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5 Reasons To Smile When You Get A Negative Blog Comment
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5 Reasons To Smile When You Get A Negative Blog Comment

7 Years Ago By Diana Adams

Most of what I write about on this blog comes directly from personal experience. When I look back at my posts, they read almost like an online diary. This particular post really hits home in that way.

When I first started writing for BitRebels, I admit I was very fearful of negative comments on my posts. Every morning when I woke up, before fixing coffee, before logging into Twitter, I would check my posts to see if anyone had left a negative comment the night before.

That was a long time ago, and I’m happy to say I’ve grown up a lot since then. I’ve grown a much thicker skin and have radically changed my viewpoint from the one I had many months ago.

Now when I get a negative comment, I smile and sometimes giggle to myself. If you feel paralyzed by the fear of negative comments, yet you don’t want to moderate the comments on your blog, then I hope this post helps you release some of that energy which will then allow you to move to a more positive place.

5 reasons to smile when you get a negative comment on your blog:

1. Smile because you’ve stopped worrying about what other people think. Each new blog post you write is like creating a work of art. Your readers do not know how much thought, time and love you’ve put into each post. Not until I started writing for this blog did the phrase “stay true to yourself” really make sense to me. As long as you are staying true to yourself and you can confidently stand behind the opinions you’ve written, then you can release yourself from needing the approval of others. Take that straight jacket off and breathe a little. Besides, if you always play it safe in your writing, your blog will be boring. It’s okay to cause an emotional response in your readers, even if they disagree.

2. Smile because you are not going to let the negative trolls rob you of your happiness and your positive energy in that moment. Don’t let the energy vampires bite you. Wow, this took me a long time to learn. I still struggle with this at times. I remember when I would contact @Minervity and say, “Look, someone left a negative comment, help! What do I do?” and he would always be so calm and patient about it, acting as if it was no big deal. I realized from those experiences that I cannot control what someone writes, but I can control how I react to it.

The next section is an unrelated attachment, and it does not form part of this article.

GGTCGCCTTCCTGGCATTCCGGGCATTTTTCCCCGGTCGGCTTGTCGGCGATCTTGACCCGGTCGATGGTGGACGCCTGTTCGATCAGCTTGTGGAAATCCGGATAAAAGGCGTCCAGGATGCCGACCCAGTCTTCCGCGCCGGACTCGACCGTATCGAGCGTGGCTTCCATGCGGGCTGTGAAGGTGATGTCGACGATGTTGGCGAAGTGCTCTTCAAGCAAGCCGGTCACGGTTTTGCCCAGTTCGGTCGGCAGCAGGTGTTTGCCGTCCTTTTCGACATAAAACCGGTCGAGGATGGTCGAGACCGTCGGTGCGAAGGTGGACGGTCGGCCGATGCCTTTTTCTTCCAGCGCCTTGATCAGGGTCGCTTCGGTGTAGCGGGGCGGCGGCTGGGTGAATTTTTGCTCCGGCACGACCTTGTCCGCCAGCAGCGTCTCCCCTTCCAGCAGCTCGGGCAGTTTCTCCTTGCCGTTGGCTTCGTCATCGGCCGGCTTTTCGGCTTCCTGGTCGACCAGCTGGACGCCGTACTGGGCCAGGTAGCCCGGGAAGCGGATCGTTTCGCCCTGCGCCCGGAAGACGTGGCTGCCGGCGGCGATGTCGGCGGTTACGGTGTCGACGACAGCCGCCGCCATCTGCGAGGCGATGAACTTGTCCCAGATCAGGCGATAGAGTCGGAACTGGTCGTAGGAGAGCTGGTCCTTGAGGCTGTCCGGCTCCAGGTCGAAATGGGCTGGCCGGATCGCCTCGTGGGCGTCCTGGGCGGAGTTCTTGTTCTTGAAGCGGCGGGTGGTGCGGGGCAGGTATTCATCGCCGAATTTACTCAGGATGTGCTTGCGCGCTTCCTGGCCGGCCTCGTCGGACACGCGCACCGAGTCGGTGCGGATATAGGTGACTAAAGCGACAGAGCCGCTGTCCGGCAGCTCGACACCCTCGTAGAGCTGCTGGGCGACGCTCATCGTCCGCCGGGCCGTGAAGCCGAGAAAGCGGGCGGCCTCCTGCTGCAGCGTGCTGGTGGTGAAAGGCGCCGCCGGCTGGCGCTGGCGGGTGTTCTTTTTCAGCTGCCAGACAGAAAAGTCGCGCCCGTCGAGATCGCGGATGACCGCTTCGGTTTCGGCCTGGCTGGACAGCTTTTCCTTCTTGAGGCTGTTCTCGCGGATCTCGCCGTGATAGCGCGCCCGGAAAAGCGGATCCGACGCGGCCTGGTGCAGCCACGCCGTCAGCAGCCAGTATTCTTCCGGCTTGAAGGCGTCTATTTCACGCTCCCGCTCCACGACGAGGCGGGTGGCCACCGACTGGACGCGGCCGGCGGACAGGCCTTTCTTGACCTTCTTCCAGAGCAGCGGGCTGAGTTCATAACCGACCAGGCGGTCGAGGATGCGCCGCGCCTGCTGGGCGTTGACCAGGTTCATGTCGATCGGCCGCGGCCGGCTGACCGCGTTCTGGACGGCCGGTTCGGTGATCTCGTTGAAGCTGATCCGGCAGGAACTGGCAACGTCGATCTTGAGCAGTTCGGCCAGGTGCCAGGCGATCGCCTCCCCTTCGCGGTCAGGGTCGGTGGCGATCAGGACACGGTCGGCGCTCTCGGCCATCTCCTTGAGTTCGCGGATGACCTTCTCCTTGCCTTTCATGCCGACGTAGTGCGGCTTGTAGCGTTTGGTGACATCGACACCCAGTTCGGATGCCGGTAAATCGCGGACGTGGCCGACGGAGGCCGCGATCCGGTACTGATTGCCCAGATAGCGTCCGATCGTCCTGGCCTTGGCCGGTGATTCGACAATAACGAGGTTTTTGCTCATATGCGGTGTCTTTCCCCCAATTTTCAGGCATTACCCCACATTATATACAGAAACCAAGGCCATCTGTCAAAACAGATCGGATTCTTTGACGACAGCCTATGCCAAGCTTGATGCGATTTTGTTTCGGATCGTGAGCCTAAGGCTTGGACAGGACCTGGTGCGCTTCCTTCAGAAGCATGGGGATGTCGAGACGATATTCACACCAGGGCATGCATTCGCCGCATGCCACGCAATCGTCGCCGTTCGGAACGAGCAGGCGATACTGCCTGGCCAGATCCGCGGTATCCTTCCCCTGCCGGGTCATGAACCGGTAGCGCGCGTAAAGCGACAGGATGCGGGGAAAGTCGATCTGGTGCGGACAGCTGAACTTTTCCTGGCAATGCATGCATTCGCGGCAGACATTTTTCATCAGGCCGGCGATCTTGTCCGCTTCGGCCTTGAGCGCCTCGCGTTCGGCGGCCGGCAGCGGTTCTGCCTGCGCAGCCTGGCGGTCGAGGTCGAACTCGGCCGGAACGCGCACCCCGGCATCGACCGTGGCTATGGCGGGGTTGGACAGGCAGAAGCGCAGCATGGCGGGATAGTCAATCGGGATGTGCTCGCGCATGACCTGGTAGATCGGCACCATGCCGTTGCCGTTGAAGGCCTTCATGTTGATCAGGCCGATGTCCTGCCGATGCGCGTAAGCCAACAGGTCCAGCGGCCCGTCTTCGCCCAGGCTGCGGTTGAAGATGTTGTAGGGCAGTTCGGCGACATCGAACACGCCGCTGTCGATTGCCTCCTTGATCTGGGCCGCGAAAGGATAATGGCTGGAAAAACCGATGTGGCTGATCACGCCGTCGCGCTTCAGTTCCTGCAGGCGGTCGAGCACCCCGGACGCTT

3. Smile because you can remove yourself personally from your post and view it as a free speech zone where people can express their own thoughts and opinions. Stay focused on what is important, which is consistently creating compelling posts that spark interest and views. Keep your focus on the readers. Appreciate everyone that reads your post and takes the time to comment, even if it is negative. After all, they’ve created content and possibly sparked a debate, which can only be good for you and your blog.

4. Smile because the negative comment that person left is not a reflection of you and what you’ve written. It is almost always a reflection of the person that wrote it. Smile because you are a person that is living life the to the fullest and being positive, not a person who is leaving nasty comments on someone’s blog and hiding behind keywords instead of using a real name. Be very grateful for that.

5. Smile because you are humble and honest; because you can keep it real with your readers. Smile because you can handle the criticism and learn from it. I reached a point when I knew I had to put my big girl pants on and deal with it, or else I’d never experience the personal development. If you just delete every negative comment, which is what I used to do, you lose the lesson and you show your readers that you don’t respect their opinions. Unless it is an extreme personal attack, leave the comment there. It’s all good.

The most popular posts are many times the ones that have the most negative comments. Thank those readers for making your post popular and for sharing their opinions.

Remember, “There just isn’t any pleasing some people. The trick is to stop trying.” – Joel Rosenberg, author

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